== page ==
Paul Ryan: A ‘Time for Choosing’ on Health Care
Who is in charge: the government or the patient?
9:22 PM, Sep 27, 2011 • By JEFFREY H. ANDERSON
During a major speech today at the Hoover Institution at Stanford University, Paul Ryan laid out his vision of health care reform, saying, “Choice and competition are critical to controlling costs…[and] improving quality….And yet, across the federal landscape, choice and competition are undermined by poorly designed programs and tax policies.” In other words, to fix our health care system, we need to undo the problems the government has created, rather than further empowering the government.
AP / Ryan J. Foley
Ryan began by challenging his own party: “[W]hile Republicans have advanced many good ideas on health care, it is my candid opinion that the party as a whole has yet to coalesce around a complete reform agenda aimed at dealing with the underlying problem — which is runaway inflation in the cost of health care.”
Still, he offered “three pieces of good news”:
First, “The urgent need to repeal and replace the president’s health care law, coupled with the urgent need to deal with the drivers of our debt, will present us with an unavoidable time for choosing, allowing us to confront health care inflation head-on…"
Second, “[W]e know what works and what doesn’t…”
Third, “Though the political hurdles are high, we know we can win these fights.” He added, “The challenge will be to summon the courage and the ability to offer Americans a true choice of two futures,” a “defining choice:” “Who is in charge: The government or the patient?”
Ryan then explained how “[t]he health care sector lacks most of the basic building blocks of a functioning market”:
“For one thing, markets require transparent prices, so that consumers can discover value. But in health care, the ‘consumer’ is usually either a big insurance company, or the government. Health care providers have no incentive to provide transparent prices to their patients, because their patients don’t pay directly — it’s the government bureaucrat or the insurance company bureaucrat who pays the bills.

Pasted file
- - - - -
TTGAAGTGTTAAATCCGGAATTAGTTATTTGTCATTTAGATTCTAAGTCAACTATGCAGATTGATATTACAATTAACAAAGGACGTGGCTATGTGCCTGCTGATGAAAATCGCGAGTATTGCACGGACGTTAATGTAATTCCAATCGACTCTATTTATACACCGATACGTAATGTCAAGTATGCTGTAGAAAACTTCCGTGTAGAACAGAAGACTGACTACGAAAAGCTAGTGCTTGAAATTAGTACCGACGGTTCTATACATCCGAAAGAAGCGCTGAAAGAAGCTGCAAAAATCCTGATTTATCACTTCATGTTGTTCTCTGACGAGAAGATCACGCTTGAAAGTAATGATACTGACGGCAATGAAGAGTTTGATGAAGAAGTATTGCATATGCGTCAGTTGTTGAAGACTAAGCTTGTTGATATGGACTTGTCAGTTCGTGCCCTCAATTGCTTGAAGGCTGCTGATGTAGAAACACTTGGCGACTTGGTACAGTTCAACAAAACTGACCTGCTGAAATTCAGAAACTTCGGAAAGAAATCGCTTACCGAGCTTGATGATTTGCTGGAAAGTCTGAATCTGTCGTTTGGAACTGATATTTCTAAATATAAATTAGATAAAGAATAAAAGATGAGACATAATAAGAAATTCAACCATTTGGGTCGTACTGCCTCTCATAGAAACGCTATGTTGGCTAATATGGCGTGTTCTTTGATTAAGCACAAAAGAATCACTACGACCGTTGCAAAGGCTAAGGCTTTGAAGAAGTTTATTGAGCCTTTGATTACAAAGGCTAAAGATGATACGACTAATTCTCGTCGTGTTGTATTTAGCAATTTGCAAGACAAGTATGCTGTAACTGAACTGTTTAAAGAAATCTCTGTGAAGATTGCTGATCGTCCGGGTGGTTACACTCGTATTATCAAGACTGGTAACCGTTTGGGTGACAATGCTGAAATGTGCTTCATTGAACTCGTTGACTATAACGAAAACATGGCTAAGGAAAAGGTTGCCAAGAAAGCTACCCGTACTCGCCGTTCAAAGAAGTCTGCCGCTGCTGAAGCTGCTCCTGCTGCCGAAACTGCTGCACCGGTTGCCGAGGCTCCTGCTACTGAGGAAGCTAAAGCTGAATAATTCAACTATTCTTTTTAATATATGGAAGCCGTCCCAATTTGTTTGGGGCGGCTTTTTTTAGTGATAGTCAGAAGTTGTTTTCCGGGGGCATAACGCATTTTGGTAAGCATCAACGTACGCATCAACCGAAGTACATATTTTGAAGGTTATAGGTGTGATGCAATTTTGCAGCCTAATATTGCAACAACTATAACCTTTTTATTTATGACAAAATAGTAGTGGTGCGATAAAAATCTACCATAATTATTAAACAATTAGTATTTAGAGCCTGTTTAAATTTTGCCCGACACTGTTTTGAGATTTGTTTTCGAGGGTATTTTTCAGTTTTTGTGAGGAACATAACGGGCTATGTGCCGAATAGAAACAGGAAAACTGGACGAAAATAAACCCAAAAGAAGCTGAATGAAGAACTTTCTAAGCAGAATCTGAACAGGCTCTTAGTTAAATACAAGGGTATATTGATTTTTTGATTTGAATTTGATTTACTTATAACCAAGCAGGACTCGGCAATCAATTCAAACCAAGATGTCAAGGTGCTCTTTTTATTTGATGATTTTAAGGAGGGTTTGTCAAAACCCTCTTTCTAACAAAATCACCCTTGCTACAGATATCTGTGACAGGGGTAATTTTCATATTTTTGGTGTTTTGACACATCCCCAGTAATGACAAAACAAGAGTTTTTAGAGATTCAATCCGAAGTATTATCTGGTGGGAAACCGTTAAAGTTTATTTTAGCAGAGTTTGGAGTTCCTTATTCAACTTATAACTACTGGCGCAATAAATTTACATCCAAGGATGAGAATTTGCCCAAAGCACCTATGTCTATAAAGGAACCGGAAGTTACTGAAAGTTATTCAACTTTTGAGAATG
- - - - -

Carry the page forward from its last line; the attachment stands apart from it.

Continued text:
“Second, markets do not function well when consumers are insulated from marginal costs. We’re all paying more for health care, through much higher premiums and taxes. But the share we pay at the doctor’s office has plunged. The system that shields us from the cost of services, has actually left us paying much more.”
This could hardly be truer. In the private market, Americans paid for 62 percent of their health care expenditures out of pocket in 1970 (according to government figures). By 2007, that share had dropped to just 26 percent. During that time, health costs rose dramatically. Paying far less out of pocket coincided with paying far more overall.
Proponents of government-run health care like to compare the rise in private insurance costs with the rise in cost of government-run care, while completely overlooking the fact that private insurance now pays for about twice the percentage of private care that it used to (in lieu of people paying out of pocket). But if you don’t cherry pick the data, and instead compare all private costs with all public costs, the comparison is a rout: From 1970 through 2008, the per patient costs of Medicare and Medicaid rose 89 and 91 percent more than GDP, respectively — nearly doubling versus GDP — while the per patient costs of all other health care in a America rose 41 percent versus GDP.
Sensibly, Ryan’s plan would make Medicare operate a lot more like private care: “Simply put, badly designed government policies are to blame for much of what is wrong with health care today, and the solution is clear: We need to transition from the open-ended, defined-benefit approach of the past…to market-oriented, defined-contribution reforms that promote choice and competition.”